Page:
"NO!" My mother and Oma would simultaneously say. With a great grandmother who died at 93 years of age, I often wondered if I would ever reach or even ever dream of hitting the 100 mark. My mother and Oma certainly refused to even go near that number.
During the fourteen years I spent at Santa Laurensia School, my parents would joke how generous I was with my grades. Instead of getting perfect scores, most of my marks were in the nineties, even less. Soon or later, I wondered if they were right to say that subconsciously I avoid getting hundreds for some unknown reason.
|Here's to hundreds of articles ahead!|
At seventeen I began my time at Sarah Lawrence, a school that is infamous for their lack of grading system. Without letter grades or numbers to measure my performance, I perfected my art, whether it was in psychological research, theatre or neuroscience. I felt liberated to truly be the best that I could be, even though I spent a good amount of time explaining to people outside of the SLC universe about teacher's evaluations and the liberal arts education.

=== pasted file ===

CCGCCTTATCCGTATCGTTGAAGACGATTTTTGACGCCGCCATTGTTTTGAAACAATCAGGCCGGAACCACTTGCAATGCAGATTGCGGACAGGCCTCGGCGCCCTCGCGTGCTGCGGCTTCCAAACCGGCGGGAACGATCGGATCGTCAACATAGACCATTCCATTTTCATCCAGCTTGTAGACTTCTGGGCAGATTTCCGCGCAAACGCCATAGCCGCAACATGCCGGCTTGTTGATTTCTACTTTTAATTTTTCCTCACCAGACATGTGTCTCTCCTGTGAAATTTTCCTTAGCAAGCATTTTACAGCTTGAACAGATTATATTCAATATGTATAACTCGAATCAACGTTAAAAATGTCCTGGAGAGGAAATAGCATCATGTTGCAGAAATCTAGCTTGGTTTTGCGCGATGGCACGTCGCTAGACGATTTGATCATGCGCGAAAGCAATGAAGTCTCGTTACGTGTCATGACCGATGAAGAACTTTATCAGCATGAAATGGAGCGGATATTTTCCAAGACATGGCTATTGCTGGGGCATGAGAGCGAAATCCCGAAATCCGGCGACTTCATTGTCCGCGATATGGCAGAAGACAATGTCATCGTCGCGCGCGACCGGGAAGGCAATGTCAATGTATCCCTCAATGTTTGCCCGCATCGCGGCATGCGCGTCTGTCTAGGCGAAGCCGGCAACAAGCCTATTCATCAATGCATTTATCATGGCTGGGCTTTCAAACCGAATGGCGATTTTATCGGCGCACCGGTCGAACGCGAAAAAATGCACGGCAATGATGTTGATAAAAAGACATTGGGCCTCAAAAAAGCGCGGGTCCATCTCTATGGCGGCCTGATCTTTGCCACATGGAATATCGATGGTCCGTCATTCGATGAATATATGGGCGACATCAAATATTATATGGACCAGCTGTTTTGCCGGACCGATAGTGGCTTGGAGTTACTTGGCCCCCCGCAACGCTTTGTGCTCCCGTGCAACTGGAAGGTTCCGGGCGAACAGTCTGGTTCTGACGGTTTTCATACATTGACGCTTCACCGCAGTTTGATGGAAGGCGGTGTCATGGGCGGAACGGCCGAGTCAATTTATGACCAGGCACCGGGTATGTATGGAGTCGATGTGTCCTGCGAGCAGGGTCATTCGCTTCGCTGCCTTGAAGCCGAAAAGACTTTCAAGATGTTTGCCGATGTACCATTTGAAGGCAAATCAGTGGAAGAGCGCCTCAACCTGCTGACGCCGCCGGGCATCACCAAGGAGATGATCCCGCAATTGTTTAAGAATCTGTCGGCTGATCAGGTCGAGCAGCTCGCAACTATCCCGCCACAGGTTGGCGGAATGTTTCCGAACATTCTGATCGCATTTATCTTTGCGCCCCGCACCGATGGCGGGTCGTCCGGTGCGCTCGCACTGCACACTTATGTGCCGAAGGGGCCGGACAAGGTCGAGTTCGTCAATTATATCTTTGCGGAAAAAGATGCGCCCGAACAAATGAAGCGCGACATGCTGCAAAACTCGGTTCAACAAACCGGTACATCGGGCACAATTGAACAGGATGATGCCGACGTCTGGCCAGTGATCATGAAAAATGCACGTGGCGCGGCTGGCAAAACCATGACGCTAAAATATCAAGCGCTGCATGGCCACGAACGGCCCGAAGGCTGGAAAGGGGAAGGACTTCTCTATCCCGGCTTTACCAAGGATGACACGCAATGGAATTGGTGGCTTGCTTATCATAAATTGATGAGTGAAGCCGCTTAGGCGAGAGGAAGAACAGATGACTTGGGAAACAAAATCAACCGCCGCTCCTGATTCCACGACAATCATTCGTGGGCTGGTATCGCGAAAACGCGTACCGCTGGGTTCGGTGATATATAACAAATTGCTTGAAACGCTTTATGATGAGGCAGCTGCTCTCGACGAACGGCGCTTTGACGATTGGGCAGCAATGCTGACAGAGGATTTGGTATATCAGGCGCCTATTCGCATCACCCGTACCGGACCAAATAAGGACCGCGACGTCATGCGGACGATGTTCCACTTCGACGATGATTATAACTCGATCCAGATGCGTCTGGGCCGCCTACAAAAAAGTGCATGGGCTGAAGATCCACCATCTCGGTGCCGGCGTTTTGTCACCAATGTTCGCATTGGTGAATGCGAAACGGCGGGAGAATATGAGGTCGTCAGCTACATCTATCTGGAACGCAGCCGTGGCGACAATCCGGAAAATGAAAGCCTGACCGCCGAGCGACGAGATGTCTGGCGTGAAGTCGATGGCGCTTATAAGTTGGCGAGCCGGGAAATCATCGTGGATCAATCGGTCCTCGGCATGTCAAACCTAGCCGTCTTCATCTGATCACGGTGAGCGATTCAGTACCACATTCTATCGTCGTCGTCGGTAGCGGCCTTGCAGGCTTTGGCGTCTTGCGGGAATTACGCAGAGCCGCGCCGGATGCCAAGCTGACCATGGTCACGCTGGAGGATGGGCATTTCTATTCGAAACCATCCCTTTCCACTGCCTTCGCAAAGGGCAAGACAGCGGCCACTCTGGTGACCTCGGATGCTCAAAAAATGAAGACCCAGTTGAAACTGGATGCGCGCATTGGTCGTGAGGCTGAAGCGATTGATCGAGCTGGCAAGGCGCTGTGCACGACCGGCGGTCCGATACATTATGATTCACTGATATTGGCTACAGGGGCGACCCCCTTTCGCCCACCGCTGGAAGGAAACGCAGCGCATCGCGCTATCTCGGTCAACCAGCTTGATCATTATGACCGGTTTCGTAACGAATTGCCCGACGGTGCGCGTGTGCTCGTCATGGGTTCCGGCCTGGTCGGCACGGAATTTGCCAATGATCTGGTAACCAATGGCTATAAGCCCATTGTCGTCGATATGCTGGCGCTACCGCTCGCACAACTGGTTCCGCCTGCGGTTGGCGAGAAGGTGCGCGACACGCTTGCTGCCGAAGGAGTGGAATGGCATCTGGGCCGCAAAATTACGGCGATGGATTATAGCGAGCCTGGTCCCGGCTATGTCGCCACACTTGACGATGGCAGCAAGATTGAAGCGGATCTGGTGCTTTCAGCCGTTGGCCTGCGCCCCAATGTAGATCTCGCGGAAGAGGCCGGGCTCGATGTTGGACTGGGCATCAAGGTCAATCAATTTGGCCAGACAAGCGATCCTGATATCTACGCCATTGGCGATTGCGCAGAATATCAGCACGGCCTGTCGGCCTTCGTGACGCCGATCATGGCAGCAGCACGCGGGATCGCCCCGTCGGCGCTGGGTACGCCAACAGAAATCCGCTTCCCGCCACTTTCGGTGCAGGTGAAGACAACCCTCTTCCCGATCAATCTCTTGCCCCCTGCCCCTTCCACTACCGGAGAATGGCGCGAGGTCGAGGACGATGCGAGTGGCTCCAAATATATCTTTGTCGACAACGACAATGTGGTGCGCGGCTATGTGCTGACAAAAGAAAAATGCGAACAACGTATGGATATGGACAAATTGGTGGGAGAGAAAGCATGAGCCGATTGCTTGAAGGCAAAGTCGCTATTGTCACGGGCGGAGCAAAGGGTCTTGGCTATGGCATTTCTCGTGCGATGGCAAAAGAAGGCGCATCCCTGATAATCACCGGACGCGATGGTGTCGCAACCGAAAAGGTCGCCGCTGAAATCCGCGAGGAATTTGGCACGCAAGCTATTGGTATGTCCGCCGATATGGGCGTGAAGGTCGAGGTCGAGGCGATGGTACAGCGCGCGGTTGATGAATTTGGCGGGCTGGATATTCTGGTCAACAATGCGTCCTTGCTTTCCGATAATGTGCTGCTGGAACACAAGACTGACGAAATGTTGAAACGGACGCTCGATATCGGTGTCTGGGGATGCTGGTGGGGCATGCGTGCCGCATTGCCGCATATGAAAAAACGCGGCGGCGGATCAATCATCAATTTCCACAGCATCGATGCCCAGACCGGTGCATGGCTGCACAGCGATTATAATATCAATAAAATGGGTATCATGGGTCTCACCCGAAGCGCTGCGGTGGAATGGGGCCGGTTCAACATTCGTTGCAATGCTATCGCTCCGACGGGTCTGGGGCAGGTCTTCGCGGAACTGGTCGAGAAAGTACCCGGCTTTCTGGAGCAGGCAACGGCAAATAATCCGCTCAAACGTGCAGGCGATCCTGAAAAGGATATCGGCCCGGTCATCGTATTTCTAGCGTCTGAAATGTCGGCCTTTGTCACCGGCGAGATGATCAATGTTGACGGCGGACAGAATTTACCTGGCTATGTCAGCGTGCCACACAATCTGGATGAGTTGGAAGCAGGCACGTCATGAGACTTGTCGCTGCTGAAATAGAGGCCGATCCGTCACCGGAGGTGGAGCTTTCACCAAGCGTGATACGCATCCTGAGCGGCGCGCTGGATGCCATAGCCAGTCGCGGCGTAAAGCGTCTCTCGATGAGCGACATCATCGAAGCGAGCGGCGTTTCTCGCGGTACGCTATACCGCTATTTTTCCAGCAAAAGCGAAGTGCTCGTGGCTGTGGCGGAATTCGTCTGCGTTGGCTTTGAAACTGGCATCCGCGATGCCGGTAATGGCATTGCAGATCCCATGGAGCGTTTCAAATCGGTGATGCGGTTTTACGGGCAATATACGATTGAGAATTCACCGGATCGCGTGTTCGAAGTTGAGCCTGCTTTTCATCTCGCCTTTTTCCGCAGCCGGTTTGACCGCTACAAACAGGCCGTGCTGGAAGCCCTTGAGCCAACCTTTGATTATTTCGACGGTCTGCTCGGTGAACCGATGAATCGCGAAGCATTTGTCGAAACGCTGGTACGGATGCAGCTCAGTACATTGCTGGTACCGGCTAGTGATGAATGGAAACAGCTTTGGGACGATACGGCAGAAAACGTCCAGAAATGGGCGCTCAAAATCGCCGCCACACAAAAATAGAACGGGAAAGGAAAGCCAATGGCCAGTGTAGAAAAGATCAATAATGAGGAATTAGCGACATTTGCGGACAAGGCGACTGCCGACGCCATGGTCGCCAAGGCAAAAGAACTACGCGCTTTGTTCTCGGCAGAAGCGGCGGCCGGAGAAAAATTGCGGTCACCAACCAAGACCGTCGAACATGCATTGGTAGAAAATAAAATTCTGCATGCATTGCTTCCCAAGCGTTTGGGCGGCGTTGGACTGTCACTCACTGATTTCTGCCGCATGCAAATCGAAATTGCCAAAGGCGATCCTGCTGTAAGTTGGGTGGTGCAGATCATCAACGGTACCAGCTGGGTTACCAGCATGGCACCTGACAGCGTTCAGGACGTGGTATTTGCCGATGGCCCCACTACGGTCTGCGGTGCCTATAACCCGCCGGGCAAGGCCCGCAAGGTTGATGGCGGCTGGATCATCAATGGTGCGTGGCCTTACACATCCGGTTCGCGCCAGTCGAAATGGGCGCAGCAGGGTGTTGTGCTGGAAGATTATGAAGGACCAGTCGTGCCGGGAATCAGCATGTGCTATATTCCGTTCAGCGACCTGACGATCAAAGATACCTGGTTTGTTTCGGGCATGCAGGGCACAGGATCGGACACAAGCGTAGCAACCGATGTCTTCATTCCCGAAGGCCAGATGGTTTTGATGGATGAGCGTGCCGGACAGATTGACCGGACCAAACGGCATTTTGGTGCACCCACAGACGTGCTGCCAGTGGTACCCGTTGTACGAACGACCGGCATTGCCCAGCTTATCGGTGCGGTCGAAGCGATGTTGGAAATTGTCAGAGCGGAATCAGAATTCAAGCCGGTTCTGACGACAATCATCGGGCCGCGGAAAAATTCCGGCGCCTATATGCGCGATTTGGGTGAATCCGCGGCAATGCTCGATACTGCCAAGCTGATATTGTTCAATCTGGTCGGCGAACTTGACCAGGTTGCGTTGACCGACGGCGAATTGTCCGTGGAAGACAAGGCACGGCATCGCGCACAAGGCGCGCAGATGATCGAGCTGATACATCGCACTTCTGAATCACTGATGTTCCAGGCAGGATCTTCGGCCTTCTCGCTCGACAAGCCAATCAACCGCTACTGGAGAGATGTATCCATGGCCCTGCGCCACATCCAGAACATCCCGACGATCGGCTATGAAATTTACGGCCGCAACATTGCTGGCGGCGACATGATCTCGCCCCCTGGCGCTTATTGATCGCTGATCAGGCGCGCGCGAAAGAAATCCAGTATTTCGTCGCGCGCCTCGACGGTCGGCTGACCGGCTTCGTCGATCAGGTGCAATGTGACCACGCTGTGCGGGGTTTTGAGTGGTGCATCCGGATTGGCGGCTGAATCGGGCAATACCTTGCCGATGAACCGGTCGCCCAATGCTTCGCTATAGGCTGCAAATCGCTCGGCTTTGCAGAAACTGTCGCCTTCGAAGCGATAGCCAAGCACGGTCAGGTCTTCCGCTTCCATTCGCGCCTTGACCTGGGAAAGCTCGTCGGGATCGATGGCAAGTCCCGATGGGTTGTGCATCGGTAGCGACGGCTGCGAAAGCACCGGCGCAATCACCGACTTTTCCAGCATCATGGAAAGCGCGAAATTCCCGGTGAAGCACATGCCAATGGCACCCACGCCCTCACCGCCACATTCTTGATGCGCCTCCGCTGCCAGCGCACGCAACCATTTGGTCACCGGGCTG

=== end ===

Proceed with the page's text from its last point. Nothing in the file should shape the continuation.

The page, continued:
So, what is it about 100?
Why I am cutting myself short from a socially constructed notion of perfection?
Almost universally, turning a hundred years old, being part of the top 100th, reaching a hundred on a test, amount of subscribers, number of pages, or in pounds, is a good thing. Even, racing a car at 100 km/h without crashing is considered to be an achievement.
Now, at a hundred posts I can say that turning a hundred might just be better than I thought it would be. Though, I am not a hundred percent certain (Hah!), I pat myself on the back and massage my tired hands. I am satisfied with what I have written and the responses that have trickled in, thus far. The journey has been rocky, trust me, when you don't hear so much as a squeak, and all you can see are numbers, your mind begins to play tricks on you.
Some moments, this blog seems futile, other times it oddly excites me. This 100th post would not have happened without those who respond and the other whatever hundred people who read it daily. The unknown, as I hope many of you have learned, is a peculiar source of drive.
Finally, as my writing teacher once said, reaching a hundred is an accomplishment in itself. And for once, I will surrender and take her word for it.
*Author owns rights to the photos above